Delivery chain Domino's Pizza served up an extra helping of profits today as first-half sales were boosted by the World Cup.
Pre-tax profits for the 26 weeks to June 29, excluding exceptional items, grew 10.1% to £24.5 million while total sales rose 14.9% to £375 million.
The chain's core UK market grew like-for-like sales by 11.3% including a 1% benefit from the impact of armchair football fans dialling up - or increasingly going online - to order.
Sales were bolstered by digital investment, promotions and products including a "Carnivale" range to coincide with the tournament and a "Footy Fan Feast" offer.
New chief executive David Wild said it was a strong first-half performance and pledged to drive forward the web and smartphone offering, with mobile expected to become the most popular channel in 2015.
But the group endured a tough six months in Germany where like-for-like sales fell by 1.7% as it shut poorly-performing stores and cut marketing spending as the business undergoes a "transition period".
Republic of Ireland sales continued a "solid recovery" to grow 3.2% while in Switzerland, after a slow start to the year, they were up 2.9%.
Mr Wild, the former Halfords boss whose interim role as chief executive was made permanent at the end of April, said Domino's had now seen three successive quarters of double-digit like-for-like sales growth in the UK.
He added: "I am especially pleased at the continued success of our e- and m-commerce platforms showing how customers enjoy and appreciate the benefit of ordering online. We are investing further to drive this even harder."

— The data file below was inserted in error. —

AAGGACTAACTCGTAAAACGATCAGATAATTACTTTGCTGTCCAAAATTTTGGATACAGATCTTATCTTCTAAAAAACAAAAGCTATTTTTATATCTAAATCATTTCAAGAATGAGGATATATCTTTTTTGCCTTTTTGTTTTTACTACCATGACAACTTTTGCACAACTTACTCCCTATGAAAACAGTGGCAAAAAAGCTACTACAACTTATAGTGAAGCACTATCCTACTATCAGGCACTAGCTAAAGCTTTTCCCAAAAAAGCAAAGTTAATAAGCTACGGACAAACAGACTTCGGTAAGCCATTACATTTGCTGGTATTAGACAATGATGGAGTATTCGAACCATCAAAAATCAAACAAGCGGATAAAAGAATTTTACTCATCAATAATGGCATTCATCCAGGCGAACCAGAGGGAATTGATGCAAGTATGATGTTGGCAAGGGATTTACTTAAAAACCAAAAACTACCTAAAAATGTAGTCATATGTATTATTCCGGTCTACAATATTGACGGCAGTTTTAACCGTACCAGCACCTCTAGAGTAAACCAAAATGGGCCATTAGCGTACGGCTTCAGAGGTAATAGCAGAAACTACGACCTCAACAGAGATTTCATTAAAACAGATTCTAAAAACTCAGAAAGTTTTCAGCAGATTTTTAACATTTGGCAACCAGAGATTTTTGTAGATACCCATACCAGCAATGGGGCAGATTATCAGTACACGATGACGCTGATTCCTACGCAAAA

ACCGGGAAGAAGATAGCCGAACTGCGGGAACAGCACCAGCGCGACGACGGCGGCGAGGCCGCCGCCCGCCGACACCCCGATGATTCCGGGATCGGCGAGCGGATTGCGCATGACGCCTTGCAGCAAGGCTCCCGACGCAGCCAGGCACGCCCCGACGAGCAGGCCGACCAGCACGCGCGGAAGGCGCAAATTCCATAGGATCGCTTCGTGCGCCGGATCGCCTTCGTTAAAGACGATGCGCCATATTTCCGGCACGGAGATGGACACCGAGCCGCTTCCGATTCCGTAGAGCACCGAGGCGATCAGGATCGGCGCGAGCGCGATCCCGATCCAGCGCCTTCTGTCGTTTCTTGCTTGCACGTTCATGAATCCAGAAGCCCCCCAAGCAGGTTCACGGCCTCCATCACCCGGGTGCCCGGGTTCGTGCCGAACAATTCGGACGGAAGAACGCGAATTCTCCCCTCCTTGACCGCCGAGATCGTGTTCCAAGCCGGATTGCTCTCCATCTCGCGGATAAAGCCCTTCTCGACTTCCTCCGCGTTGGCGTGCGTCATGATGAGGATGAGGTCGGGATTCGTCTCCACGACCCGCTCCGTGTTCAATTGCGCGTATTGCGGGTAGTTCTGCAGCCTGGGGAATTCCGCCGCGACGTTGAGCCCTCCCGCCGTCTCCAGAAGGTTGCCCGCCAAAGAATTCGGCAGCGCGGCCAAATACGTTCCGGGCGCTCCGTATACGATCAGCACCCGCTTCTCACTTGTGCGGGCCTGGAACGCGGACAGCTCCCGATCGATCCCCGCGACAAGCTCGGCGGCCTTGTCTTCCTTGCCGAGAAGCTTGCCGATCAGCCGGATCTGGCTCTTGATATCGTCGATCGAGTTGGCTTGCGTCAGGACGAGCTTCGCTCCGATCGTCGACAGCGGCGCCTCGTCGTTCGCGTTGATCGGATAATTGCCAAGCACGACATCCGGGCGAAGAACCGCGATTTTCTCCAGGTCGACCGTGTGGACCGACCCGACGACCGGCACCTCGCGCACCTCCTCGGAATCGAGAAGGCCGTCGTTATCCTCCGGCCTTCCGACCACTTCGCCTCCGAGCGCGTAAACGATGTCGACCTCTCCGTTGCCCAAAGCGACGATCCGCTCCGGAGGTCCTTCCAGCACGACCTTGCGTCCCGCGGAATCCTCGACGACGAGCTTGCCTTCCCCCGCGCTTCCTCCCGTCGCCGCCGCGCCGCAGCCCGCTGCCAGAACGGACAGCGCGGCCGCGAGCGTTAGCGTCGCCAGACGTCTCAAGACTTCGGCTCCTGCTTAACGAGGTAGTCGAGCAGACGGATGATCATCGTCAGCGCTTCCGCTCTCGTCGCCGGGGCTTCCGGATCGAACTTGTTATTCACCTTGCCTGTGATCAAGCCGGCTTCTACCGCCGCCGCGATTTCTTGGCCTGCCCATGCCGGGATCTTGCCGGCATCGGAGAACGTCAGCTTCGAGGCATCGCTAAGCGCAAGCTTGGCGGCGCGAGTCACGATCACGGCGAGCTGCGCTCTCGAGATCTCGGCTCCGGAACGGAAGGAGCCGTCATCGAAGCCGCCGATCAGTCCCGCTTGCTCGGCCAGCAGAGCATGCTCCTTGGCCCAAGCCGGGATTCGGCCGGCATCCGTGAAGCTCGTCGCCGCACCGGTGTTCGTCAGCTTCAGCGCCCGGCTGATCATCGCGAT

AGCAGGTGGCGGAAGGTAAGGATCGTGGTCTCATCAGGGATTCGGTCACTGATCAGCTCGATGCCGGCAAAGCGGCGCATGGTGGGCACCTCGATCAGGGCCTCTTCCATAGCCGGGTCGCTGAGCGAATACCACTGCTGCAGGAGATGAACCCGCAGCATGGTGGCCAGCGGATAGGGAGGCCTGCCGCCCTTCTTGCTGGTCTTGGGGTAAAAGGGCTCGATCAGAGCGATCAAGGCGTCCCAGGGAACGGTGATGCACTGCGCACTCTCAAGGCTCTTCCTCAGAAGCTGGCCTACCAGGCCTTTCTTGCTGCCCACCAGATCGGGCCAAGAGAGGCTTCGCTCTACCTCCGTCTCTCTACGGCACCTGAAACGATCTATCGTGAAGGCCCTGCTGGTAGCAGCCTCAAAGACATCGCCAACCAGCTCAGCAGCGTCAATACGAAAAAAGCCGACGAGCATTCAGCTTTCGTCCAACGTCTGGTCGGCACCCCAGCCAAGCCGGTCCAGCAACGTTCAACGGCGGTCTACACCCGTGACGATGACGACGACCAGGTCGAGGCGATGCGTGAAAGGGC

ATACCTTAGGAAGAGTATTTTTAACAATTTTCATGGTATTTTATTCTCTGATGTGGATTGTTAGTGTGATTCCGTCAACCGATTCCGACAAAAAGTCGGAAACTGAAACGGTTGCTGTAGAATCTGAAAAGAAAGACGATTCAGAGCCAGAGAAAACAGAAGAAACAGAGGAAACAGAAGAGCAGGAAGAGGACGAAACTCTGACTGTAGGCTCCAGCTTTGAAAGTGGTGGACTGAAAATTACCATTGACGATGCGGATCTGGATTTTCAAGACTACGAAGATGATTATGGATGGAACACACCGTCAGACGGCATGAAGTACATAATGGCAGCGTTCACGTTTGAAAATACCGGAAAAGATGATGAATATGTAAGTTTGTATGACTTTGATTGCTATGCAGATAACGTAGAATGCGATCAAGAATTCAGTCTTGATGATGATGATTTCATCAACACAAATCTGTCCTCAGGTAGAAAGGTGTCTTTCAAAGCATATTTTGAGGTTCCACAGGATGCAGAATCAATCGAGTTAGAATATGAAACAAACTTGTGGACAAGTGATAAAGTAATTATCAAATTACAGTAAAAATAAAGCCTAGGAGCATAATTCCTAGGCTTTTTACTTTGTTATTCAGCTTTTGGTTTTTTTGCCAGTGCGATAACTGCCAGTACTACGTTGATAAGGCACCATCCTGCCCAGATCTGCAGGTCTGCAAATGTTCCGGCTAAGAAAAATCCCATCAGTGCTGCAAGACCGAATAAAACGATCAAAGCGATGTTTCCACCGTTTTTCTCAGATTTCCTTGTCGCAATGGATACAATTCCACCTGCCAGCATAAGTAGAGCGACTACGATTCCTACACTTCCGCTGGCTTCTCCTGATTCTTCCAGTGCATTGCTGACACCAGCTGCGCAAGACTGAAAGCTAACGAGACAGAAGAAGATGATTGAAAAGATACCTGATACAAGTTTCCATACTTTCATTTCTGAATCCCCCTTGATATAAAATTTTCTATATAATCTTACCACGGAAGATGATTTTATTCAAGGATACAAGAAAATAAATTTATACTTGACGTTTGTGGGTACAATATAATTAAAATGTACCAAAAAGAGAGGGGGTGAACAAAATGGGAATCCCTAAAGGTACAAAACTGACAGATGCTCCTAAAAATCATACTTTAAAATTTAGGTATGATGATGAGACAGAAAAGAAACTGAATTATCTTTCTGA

UK online sales grew 30.6% to £204.7 million and now account for 69.7% of delivered sales, up from 63.3% the year before. The group said 38.3% of online orders were taken through a mobile device, up from 27.5%.
Mr Wild said: "We anticipate that mobile will become our most popular ordering channel in 2015."
He confirmed that Domino's still plans to open 40-50 UK stores this year as it seeks to maximise the potential of the "significant opportunity" that remains in the market.
"Equally, the UK performance illustrates the opportunity for the Domino's brand in other markets, as further evinced by its success elsewhere in the world.
"Conditions in Germany have proved to be challenging, but I remain determined that we follow our agreed strategy and develop a viable business model."
The group opened 11 new stores in the period and closed one, creating 300 new jobs, expected to rise to more than 1,300 by the end of the year.
Numis analyst Sahill Shan said today's figures were mixed, adding: "A highly positive UK showing is tainted by a further disappointing international showing."
The Domino's business in Europe, which is separate from its counterpart in the US, has 868 outlets, including 670 in England, 56 in Scotland, 33 in Wales, 21 in Northern Ireland and 48 in the Republic of Ireland.